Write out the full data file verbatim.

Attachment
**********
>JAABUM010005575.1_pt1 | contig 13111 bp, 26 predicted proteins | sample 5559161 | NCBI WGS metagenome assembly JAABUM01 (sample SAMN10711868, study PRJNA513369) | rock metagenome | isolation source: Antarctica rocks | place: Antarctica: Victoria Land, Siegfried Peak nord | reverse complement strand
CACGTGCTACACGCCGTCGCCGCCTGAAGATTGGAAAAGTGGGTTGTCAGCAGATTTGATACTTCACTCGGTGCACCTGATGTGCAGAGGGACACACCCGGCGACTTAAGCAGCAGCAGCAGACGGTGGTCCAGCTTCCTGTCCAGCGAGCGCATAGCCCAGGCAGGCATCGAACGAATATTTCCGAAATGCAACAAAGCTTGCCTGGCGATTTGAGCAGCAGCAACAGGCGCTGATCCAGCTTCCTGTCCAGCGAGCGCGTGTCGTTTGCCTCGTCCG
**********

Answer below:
>JAABUM010005575.1_pt1 | contig 13111 bp, 26 predicted proteins | sample 5559161 | NCBI WGS metagenome assembly JAABUM01 (sample SAMN10711868, study PRJNA513369) | rock metagenome | isolation source: Antarctica rocks | place: Antarctica: Victoria Land, Siegfried Peak nord | reverse complement strand
CACGTGCTACACGCCGTCGCCGCCTGAAGATTGGAAAAGTGGGTTGTCAGCAGATTTGATACTTCACTCGGTGCACCTGATGTGCAGAGGGACACACCCGGCGACTTAAGCAGCAGCAGCAGACGGTGGTCCAGCTTCCTGTCCAGCGAGCGCATAGCCCAGGCAGGCATCGAACGAATATTTCCGAAATGCAACAAAGCTTGCCTGGCGATTTGAGCAGCAGCAACAGGCGCTGATCCAGCTTCCTGTCCAGCGAGCGCGTGTCGTTTGCCTCGTCCG